While the gore is flying fast and furious, you will also notice the social commentary doing the same. George Romero has never been a subtle film maker (which is what I love about the guy), he is a cantankerous product of the 60's who is still pissed off by what he sees - so he uses ghouls as his raison d'etre, and that allows him to vent about what is really bothering him. Frankly, I applauded all of the "messages" , as heavy handed as they might have been, in Diary of the Dead. Would that other film makers today be as committed to inform as well as entertain, we'd be much better off.

Be that as it may, when our heroes (minus several who have met their ends) finally get to the mansion of a friend, we are in yet another movie ... suddenly Diary of the Dead becomes The Ten Little Indians: a group of people wandering about a spacious mansion, and one by one they are meeting an untimely ending. It is during the third act that the afore mentioned "noir moment" occurs, and it's a beautiful, albeit, brief moment in the film.

By movie's end, with the filmmaker dead, and another student, Debra (Michelle Morgan) picking up the camera to finish what he started, Diary... shows us it's most brutal view of mankind: Debra narrates some found footage of a couple of rednecks hunting zombies for sport in the woods. We see that the creeps are now tying zombies to trees for target practice, and finally we watch as they take aim at a female zombie hanging from a tree limb by her hair. The rednecks end up looping off the woman's body leaving the top of her head still attached to the tree while Debra asks in a voice over: Are we really worth saving? You tell me. Of course, the viewer can not help but think of the photographs from Abu Ghraib of American solders tormenting prisoners of war...and I am sure that Romero meant for us to associate that scene with the infamous photographs.

In the end, Diary of the Dead leaves the viewer with a lot to chew on (sorry, I could not resist), and maybe that is a good thing. Are we numb? Are we insensitive? Are we media obsessed? Are we really the monsters? And, Are we really worth saving?

You tell me.


Just call me "Michael Bay"


Love 'em, hate 'em, they just keep on coming. We've seen great horror films like Psycho, Halloween, Dawn of the Dead, The Texas Chainsaw Massacre and countless others remade, rethought, retreaded and rebuilt, and no matter what you or I say or do, the madness will continue.

So I say, if you can't beat 'em, join 'em!!

Always looking to diversify here at Pax Romano Inc, I figured now was as good a time as any to try my hand at movie producing. With that in mind I bring you the following, from Pax Romano Inc. in association with Santanico Pandemonium Productions and Billy Loves Stu Studios:

Coming May of 2009: Misery - Starring Liza Minnelli and Harvey Firestein.
Horror strikes Broadway author, Paul Sheldon (Firestein) when his golf cart tips over at a Catskills resort, and he is nursed back to health by crazed fan, and ex Broadway chanteuse, Annie Wilkes (Minnelli). At first Wilkes seems to be a caring individual whose only purpose is to nurse Sheldon back to health, but when she discovers that her patient is planning on adapting her favorite romance novel into a musical, (and not cast her in the lead) she goes ballistic; making Sheldon a virtual prisoner in her cabin as she forces him to rewrite the lead role for her!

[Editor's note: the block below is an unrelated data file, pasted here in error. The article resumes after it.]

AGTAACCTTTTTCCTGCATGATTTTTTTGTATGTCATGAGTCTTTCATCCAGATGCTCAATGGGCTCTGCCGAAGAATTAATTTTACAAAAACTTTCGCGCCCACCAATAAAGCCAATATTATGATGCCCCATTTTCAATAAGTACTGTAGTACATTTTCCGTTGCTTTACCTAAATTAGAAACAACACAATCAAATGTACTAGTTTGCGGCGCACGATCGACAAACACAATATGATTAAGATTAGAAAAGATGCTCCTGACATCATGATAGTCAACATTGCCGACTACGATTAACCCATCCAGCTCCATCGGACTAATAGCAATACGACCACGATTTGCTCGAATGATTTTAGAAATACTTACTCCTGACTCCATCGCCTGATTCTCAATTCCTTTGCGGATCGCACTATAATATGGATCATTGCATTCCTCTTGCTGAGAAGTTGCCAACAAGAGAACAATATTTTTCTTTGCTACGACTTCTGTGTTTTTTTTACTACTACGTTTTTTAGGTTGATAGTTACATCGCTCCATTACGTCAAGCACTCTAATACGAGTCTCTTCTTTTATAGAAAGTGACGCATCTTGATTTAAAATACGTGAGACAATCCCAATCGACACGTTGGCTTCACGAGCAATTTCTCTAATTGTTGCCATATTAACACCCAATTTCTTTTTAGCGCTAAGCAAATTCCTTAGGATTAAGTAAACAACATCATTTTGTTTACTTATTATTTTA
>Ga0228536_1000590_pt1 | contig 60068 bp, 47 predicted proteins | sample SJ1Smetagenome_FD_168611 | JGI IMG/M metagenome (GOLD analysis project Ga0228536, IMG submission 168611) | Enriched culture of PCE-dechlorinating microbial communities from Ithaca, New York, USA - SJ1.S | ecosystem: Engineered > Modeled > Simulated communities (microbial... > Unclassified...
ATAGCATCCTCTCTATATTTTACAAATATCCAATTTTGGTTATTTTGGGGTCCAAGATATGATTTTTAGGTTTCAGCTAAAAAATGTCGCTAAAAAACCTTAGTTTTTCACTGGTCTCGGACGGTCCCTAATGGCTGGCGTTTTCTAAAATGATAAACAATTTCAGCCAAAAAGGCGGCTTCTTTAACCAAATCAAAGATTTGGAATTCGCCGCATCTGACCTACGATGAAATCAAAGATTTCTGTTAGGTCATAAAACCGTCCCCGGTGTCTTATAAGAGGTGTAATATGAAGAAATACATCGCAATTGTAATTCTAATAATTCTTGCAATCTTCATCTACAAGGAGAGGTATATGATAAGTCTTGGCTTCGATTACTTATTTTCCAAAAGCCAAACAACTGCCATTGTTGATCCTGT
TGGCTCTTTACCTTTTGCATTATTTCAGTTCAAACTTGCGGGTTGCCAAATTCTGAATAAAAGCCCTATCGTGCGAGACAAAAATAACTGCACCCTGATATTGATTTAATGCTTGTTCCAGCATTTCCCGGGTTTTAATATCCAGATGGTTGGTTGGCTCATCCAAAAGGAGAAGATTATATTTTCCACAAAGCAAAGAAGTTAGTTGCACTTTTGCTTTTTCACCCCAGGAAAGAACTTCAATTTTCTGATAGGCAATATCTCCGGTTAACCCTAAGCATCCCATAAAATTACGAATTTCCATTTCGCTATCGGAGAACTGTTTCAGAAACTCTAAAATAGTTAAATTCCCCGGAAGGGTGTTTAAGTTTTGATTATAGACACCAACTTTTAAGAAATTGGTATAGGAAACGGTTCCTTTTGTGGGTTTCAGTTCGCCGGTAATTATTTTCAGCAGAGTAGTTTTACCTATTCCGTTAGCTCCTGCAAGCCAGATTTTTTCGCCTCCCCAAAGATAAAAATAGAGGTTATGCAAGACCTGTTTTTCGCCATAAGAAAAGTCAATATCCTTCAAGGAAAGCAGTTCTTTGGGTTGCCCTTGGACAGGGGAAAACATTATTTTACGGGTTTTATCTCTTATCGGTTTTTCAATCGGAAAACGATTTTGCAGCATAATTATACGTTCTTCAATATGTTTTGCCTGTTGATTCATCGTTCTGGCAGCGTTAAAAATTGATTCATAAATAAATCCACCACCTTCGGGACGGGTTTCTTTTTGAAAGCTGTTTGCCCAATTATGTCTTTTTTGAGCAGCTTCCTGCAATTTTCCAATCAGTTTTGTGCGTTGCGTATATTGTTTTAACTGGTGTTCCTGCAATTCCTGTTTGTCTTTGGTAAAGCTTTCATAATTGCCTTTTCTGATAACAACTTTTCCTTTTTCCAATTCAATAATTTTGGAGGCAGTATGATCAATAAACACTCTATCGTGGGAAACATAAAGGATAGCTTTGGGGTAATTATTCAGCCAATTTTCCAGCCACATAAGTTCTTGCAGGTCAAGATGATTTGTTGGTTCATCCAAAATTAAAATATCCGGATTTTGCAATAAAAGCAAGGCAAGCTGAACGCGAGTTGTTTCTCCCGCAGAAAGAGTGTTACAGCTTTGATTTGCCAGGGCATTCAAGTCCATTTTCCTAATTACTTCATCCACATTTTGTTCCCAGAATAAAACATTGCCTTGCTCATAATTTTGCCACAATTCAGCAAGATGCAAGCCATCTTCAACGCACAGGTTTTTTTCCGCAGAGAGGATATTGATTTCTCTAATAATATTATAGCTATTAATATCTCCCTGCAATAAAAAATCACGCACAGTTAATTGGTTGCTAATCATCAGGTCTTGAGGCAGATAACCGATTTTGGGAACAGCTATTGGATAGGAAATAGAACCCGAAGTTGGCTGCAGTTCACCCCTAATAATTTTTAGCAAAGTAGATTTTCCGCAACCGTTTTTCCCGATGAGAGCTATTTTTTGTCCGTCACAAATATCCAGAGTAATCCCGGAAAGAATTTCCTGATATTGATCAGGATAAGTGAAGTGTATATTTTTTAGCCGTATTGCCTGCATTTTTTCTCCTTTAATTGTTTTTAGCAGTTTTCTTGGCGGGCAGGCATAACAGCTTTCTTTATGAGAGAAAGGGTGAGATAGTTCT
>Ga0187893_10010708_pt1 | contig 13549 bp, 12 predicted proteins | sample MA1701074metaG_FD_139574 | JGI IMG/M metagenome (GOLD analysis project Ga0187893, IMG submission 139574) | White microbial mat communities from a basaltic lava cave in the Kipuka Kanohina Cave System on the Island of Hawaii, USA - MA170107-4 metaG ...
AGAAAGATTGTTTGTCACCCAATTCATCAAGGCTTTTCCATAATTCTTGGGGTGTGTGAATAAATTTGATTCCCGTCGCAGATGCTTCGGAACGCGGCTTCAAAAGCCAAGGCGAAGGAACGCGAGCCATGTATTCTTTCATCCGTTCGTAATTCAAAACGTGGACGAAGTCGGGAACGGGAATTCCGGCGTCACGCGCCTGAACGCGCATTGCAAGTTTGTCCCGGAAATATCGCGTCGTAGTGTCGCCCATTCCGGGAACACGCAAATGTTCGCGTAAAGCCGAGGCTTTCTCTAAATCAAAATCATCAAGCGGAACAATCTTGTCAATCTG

Coming June of 2009: The Bad Seed - Starring Tom Cruise and Suri Cruise.
Terror strikes a devoted Scientologist mother, Mrs. Pennmark (Tom Cruise), when she discovers that her beautiful little daughter, Rhoda (Suri Cruise), is actually a body-thetan filled homicidal maniac! You'll thrill over the battle of wills as Mrs. Pennmark tries to audit her daugh
ter and cure her of her wicked behavior. Also stars Kirstie Alley as the nosey lady upstairs and John Travolta as L. Ron Hubbard.

Coming July of 2009: Whatever Happened to Baby Joe? - Starring Harrison Ford and Richard Gere.
Insanity strikes at an old Hollywood mansion where the cross dressing Hudson brothers, Blaine (Ford) and Joe (Gere), live in relative obscurity. Years ago, Blaine Hudson was the biggest action star in Tinsel Town, of course the albatross around his neck was his kid brother, Baby Joe, who was a TV star in the 50's, but who, as he aged, lost his appeal. After a tragic accident that left Blaine a paraplegic, and virtual prisoner in his own home, he is cared for by his psychotic brother who is waiting for his big comeback.

We are looking for investors!!!!


"Keep Your Gift Wrapped": Lessons Learned from Teeth

* It's never a good idea to play "I'll show you mine, if you show me yours" with the little girl who lives near a nuclear power plant.

* Beware the seemingly sweet boy in your Teen Abstinence group.

* Ditto for the seemingly kind hearted nerd that you loose your virginity to.

* If your step brother is pierced and obnoxious, he's worthless.

* Your dog, no matter how faithful he's been to you, will probably eat your penis if it falls off of you and lands on the floor.

* Director, Mitchell Lichtenstein obviously watched John Waters' "Desperate Living", and took notes!

* Straight guys, never piss off the nice girl you're having sex with ... you'll live to regret this, trust me.

* Some gynecologists are kind of slimy.

* Vagina dentata is not to be fucked with!



Arbogast has tagged me ...

The rules are as follows:

1) Pick up the nearest book.
2) Open to page 123.
3) Locate the fifth sentence.
4) Post the next three sentences on your blog and in so doing...
5) Tag five people, and acknowledge who tagged me.

Right then, so here goes:

1: Picking up book - Duma Key by Stephen King.
2: Opening up book to page 123.
3: Locating fifth sentence, ah there its...
4: Posting next three sentences on my blog:

"My daughter and I went exploring one day. It looked like outright jungle south of here."

Wireman looked alarmed.
Well, that was fun.

Oh, as for rule number five: feel free to play along, I won't appoint anyone.


The One (or Two or Possibly Three) I Might Have Saved